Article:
Since Persky was up for re-election in 2022, there was always that pressure. But what the recall did was save many victims who might have come before him between now and 2022. Because self has no doubt that had he remained in office four more years, Persky would have continued to sentence criminals with maximum leniency (especially if they were white Stanford males, like Brock Turner). Digression: Self read somewhere that Turner’s dad questioned why his son should be punished for “20 minutes of action.” Right? The apple does not fall far from the tree.

Then Bourdain died. Self was very, very sad. While he lived, she knew the world could not be a totally bad place, even under 45. Now another iconoclastic voice has been snuffed out, and self is really afraid for what will happen in 2020.

Then self learned from the news that Bourdain was dating Asia Argento, who was sexually assaulted by Harvey Weinstein. And Bourdain, bless his heart, spoke passionately on behalf of the #metoo movement.

What a loss. Mr. Sardonic, Bourdain, was 100% behind #metoo, we could have used more of him.

Then self discovered that Persky is a Stanford grad, so he and self have something in common. She loves the school because she studied Chinese there, and afterwards spent two years as a Creative Writing fellow. That Stanford Law School professor who led the recall movement made her feel truly, truly grateful and proud to be a graduate.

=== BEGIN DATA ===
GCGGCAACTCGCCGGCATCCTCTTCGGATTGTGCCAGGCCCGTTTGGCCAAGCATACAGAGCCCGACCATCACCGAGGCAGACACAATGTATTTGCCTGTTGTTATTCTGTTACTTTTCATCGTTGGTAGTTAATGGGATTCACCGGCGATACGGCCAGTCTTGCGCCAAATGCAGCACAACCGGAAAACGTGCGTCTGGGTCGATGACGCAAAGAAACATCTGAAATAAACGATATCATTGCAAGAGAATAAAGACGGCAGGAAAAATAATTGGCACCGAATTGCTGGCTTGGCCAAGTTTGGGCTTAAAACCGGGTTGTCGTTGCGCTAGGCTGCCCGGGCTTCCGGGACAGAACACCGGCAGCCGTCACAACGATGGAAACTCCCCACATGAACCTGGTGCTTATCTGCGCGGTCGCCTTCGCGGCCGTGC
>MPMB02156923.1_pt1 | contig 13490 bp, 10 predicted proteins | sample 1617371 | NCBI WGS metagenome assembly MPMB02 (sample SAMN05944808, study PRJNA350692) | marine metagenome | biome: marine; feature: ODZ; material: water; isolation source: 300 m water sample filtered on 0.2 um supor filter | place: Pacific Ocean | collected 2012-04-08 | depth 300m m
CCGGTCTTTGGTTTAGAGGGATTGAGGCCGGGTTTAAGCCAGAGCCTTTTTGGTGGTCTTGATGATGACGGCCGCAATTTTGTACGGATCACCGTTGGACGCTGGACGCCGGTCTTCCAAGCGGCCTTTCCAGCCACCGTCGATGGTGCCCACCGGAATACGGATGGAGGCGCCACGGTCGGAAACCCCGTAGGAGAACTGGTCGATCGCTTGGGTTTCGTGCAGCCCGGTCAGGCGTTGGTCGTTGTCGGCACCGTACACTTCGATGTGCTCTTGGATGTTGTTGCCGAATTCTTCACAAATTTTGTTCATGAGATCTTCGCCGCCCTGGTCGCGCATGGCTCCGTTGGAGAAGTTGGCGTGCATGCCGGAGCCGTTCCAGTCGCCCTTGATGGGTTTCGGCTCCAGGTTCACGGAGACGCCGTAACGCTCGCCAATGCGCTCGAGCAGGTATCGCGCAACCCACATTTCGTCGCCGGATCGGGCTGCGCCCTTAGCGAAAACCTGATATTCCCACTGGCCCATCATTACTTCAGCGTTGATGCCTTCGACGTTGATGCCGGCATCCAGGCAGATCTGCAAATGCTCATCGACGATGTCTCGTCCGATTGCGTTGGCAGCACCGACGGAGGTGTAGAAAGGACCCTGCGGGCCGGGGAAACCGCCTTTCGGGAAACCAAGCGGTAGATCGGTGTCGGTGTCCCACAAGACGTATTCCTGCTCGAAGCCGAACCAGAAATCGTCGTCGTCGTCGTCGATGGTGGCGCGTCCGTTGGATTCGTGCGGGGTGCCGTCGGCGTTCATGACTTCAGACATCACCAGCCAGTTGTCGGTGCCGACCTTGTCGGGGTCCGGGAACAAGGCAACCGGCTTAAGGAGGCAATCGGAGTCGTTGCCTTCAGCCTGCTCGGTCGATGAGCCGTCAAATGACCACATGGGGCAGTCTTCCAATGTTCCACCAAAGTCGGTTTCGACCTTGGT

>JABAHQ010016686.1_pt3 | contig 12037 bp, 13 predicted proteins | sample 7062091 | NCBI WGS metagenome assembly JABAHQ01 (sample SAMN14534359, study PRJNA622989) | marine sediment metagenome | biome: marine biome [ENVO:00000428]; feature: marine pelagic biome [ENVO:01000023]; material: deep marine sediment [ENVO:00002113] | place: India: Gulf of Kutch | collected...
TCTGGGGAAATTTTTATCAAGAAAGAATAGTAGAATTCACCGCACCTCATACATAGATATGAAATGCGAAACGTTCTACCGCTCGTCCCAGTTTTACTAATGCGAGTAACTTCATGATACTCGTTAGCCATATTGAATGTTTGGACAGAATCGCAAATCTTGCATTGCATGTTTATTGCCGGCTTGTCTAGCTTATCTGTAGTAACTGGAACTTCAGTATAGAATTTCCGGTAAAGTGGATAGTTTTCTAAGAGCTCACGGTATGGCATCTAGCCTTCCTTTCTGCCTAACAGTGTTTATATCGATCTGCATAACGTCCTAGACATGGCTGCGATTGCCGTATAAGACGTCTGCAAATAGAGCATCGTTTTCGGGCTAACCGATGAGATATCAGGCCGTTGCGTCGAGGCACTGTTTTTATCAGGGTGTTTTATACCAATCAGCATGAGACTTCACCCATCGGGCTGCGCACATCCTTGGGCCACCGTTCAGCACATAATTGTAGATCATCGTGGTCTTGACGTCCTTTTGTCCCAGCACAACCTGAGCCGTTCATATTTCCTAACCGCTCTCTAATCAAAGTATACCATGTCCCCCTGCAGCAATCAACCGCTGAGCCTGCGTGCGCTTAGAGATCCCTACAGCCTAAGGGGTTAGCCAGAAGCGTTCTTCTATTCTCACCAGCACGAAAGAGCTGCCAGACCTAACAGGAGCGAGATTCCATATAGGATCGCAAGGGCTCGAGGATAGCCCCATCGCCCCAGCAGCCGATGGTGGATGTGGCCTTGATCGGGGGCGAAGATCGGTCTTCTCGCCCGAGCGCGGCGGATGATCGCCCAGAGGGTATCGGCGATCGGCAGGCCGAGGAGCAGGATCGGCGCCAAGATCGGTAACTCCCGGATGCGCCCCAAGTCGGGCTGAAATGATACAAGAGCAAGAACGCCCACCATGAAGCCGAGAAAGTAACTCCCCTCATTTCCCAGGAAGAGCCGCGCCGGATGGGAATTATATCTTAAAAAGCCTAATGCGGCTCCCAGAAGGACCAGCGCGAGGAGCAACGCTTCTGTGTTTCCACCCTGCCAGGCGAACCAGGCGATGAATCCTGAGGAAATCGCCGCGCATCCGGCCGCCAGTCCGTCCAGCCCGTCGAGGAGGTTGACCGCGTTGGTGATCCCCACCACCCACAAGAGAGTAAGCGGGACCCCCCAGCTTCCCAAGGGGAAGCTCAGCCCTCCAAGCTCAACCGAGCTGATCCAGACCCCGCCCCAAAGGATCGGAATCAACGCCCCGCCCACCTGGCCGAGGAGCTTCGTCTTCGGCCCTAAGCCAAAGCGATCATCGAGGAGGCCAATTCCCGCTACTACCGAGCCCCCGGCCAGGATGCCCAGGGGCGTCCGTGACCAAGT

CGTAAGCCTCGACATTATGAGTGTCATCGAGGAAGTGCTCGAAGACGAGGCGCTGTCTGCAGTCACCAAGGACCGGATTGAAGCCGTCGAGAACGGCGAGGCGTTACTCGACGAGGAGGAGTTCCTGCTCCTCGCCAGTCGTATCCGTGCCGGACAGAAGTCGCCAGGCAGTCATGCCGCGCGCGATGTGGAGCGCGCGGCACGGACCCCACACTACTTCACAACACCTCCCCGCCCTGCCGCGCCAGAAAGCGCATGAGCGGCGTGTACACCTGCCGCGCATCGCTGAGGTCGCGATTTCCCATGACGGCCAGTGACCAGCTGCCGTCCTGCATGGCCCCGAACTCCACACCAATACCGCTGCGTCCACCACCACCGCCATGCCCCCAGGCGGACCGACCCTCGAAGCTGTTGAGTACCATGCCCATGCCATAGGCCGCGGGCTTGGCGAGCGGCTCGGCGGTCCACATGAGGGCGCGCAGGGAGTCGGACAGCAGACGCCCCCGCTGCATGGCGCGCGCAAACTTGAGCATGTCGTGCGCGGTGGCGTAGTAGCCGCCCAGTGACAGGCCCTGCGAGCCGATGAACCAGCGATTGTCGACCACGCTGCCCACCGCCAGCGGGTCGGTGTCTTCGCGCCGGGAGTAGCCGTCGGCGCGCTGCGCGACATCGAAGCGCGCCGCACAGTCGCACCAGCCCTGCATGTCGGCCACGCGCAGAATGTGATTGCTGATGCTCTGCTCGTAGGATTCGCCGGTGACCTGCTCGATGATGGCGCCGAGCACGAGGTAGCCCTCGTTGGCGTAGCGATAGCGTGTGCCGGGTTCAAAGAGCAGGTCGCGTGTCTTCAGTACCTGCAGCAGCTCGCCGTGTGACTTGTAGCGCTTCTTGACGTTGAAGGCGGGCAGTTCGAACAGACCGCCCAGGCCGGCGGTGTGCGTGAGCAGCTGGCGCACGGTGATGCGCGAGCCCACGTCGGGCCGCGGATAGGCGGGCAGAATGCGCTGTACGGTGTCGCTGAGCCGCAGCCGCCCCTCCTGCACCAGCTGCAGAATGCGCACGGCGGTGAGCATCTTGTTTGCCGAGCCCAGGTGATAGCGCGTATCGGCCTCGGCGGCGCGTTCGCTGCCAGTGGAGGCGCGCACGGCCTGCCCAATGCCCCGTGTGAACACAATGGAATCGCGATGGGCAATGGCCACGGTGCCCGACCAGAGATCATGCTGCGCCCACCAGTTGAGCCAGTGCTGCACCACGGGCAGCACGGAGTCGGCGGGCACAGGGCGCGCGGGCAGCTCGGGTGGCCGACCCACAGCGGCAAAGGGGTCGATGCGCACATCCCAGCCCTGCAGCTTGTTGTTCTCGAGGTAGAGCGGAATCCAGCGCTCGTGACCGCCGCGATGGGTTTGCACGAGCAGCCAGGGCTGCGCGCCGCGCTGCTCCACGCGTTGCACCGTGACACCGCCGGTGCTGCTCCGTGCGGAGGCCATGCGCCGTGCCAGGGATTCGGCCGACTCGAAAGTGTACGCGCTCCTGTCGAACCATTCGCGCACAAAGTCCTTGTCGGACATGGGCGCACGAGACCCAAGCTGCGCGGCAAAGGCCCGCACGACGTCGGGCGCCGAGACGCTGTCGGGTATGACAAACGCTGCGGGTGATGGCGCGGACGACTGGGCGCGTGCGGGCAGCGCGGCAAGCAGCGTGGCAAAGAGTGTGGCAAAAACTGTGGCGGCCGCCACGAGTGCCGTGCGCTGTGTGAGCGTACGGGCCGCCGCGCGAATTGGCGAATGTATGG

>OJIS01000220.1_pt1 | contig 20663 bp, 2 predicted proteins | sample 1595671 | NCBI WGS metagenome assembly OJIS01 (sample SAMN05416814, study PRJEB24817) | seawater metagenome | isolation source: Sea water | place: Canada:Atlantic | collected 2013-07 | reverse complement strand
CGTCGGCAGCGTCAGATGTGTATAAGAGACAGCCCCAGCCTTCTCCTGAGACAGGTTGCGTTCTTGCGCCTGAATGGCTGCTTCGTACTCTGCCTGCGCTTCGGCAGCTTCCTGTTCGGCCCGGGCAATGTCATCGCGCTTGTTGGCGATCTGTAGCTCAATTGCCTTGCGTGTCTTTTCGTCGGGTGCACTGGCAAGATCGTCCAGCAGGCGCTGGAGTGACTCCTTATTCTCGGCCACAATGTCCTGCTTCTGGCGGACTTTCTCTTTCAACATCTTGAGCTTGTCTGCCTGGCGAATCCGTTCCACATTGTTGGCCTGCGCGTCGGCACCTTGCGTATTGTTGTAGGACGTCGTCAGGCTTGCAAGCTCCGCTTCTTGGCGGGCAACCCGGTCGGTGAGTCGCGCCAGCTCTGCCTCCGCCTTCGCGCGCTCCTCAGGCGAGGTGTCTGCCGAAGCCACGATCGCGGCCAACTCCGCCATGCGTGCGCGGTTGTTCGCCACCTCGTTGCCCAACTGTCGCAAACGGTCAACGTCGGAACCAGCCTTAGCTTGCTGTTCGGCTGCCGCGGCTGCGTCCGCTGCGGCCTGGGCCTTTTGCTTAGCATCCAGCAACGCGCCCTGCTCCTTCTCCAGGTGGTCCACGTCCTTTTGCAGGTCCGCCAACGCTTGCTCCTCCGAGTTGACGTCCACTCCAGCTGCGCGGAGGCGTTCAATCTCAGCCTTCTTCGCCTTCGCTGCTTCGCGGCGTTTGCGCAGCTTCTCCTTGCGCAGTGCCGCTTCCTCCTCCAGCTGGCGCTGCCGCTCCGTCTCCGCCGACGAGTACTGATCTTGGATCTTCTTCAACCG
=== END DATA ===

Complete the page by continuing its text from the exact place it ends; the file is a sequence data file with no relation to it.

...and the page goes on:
There was a tweeter who said that the Stanford law school professor had no credentials, and was not even a real lawyer. Good thing self checked and saw the tweeter had only 50 followers, she would have responded.

Stay tuned, dear blog readers. Stay tuned.

 

 

MIKHAIL AND MARGARITA, pp. 138 – 139 mentions Gogol

Loving this book because of all the writerly mentions. In addition to Bulgakov (Must watch the movie with Charlotte Rampling), there are Osip Mandelstam, Mayakovsky, Anna Akhmatova . . .

All tortured, sent into exile, heartbreaking. But at least their words survived.

On p. 138, there’s a mention of Gogol (Self has to type on the floor, sitting on throw pillows; sitting at a desk gives her hand and wrist cramps. But the other day, she noticed spiders crawling over her legs and feet and she’s like constantly on the alert with Off! spray).

p. 138:

In his later years, Gogol had become convinced that God had abandoned him. Tortured, half-crazed, he burnt his remaining manuscripts only days before he died. As though the promise of man’s redemption must perish with him. He claimed the Devil had tricked him into doing so. He’d been only forty-one.

p. 139:

In 1931 when Gogol’s body was exhumed he was discovered to be facing downward. The writer had had a terrible fear of being buried alive, so much so that he’d willed his casket be fitted with a breathing tube as well as a rope by which to sound some external bell if needed.

As the grimness gathers around Bulgakov, the novel can only get more depressing. But so far, self has been able to persist.

This novel won the 2017 First Novel Prize from New York’s Center for Fiction, “the only literary center in the United States devoted to the art of fiction.”

Kudos to Ms. Himes.

Stay tuned, dear blog readers. Stay tuned.